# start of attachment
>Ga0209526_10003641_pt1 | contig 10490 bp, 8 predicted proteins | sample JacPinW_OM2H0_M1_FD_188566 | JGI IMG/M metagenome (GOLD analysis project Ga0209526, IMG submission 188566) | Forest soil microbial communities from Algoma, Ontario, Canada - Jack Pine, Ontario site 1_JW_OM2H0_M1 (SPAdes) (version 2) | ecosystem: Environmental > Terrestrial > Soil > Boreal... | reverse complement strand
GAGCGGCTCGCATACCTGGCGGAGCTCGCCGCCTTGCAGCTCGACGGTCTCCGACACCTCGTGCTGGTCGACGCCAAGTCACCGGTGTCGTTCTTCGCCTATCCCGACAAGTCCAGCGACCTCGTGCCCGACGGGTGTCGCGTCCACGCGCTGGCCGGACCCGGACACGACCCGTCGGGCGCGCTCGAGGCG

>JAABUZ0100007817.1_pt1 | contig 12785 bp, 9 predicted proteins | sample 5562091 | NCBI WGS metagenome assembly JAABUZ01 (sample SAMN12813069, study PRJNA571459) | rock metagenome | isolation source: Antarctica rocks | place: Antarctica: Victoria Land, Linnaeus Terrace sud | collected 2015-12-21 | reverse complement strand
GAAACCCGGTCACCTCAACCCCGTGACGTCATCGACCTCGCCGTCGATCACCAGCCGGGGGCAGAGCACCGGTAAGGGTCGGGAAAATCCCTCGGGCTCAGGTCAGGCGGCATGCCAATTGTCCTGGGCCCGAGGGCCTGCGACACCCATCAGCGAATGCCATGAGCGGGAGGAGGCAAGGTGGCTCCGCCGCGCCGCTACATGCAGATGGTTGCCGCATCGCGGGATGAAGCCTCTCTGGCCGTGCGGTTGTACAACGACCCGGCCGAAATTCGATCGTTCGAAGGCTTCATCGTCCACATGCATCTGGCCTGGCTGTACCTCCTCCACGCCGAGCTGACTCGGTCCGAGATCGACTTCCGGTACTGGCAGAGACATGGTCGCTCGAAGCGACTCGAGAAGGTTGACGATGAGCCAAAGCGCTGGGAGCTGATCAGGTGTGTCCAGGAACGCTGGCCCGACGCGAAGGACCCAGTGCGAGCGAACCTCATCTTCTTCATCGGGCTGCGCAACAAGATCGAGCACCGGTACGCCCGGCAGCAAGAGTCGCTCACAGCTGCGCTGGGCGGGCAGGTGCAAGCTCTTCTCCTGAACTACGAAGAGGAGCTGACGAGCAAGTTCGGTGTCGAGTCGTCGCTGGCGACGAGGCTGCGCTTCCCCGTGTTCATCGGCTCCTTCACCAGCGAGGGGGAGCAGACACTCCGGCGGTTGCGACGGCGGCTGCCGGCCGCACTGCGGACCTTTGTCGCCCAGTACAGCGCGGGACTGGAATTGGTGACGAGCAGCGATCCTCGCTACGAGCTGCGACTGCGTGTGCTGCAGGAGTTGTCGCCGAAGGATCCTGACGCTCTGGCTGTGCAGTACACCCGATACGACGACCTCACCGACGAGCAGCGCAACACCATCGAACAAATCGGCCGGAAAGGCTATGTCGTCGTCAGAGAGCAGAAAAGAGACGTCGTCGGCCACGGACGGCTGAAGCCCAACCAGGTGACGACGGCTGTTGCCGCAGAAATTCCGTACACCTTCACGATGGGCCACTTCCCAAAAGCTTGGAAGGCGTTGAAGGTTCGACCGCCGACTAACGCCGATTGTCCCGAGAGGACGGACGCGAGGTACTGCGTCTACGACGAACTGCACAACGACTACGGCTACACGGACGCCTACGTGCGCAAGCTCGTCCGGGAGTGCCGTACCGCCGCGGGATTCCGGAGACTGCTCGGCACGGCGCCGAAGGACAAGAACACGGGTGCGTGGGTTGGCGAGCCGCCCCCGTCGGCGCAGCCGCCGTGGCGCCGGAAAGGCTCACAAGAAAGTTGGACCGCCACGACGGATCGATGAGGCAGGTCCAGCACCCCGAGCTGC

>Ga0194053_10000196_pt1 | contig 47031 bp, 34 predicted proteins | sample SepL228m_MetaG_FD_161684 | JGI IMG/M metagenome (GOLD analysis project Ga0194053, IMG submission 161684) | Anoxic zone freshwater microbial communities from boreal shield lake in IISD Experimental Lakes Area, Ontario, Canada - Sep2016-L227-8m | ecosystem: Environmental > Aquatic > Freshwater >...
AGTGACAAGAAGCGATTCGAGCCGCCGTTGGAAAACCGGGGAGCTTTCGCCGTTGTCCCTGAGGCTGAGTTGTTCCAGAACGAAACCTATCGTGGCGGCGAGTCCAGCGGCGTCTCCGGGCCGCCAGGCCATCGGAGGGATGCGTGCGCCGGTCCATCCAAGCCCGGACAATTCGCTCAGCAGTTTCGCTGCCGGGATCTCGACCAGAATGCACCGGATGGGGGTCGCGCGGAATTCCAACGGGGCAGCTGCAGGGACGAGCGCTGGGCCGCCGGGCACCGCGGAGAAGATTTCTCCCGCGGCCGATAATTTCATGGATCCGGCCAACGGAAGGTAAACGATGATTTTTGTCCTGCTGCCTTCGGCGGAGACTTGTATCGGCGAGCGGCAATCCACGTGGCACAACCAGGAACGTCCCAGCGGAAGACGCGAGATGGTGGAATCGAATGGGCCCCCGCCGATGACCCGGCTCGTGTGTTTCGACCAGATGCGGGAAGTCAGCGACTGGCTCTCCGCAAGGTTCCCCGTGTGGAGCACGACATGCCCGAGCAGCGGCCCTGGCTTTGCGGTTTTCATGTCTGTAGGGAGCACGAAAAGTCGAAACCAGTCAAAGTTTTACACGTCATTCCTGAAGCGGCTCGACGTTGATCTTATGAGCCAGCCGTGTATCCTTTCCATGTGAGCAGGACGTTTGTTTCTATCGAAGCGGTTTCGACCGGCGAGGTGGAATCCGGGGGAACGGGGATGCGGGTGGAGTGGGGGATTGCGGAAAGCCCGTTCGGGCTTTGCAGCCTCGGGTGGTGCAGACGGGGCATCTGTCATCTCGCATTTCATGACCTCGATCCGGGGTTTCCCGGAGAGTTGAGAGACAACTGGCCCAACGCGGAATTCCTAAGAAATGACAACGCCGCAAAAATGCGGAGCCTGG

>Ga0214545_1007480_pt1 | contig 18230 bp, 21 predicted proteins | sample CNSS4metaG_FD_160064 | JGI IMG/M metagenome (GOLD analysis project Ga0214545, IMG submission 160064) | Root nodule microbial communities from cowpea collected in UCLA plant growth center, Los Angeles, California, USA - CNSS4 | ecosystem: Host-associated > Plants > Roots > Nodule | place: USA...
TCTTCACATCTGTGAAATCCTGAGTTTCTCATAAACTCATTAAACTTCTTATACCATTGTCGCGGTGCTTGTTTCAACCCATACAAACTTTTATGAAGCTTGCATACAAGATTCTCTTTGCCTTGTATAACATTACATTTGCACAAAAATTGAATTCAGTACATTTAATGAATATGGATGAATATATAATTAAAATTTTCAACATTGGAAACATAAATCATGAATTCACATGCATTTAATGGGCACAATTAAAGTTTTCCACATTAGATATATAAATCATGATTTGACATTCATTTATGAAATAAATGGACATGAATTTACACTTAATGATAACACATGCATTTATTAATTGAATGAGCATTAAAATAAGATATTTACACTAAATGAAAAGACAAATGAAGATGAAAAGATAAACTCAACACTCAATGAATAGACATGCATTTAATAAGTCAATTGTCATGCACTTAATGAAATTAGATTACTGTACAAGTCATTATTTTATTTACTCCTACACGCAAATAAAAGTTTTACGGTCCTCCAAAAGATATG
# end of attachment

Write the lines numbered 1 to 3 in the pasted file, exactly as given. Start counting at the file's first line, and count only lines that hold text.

>Ga0209526_10003641_pt1 | contig 10490 bp, 8 predicted proteins | sample JacPinW_OM2H0_M1_FD_188566 | JGI IMG/M metagenome (GOLD analysis project Ga0209526, IMG submission 188566) | Forest soil microbial communities from Algoma, Ontario, Canada - Jack Pine, Ontario site 1_JW_OM2H0_M1 (SPAdes) (version 2) | ecosystem: Environmental > Terrestrial > Soil > Boreal... | reverse complement strand
GAGCGGCTCGCATACCTGGCGGAGCTCGCCGCCTTGCAGCTCGACGGTCTCCGACACCTCGTGCTGGTCGACGCCAAGTCACCGGTGTCGTTCTTCGCCTATCCCGACAAGTCCAGCGACCTCGTGCCCGACGGGTGTCGCGTCCACGCGCTGGCCGGACCCGGACACGACCCGTCGGGCGCGCTCGAGGCG

>JAABUZ0100007817.1_pt1 | contig 12785 bp, 9 predicted proteins | sample 5562091 | NCBI WGS metagenome assembly JAABUZ01 (sample SAMN12813069, study PRJNA571459) | rock metagenome | isolation source: Antarctica rocks | place: Antarctica: Victoria Land, Linnaeus Terrace sud | collected 2015-12-21 | reverse complement strand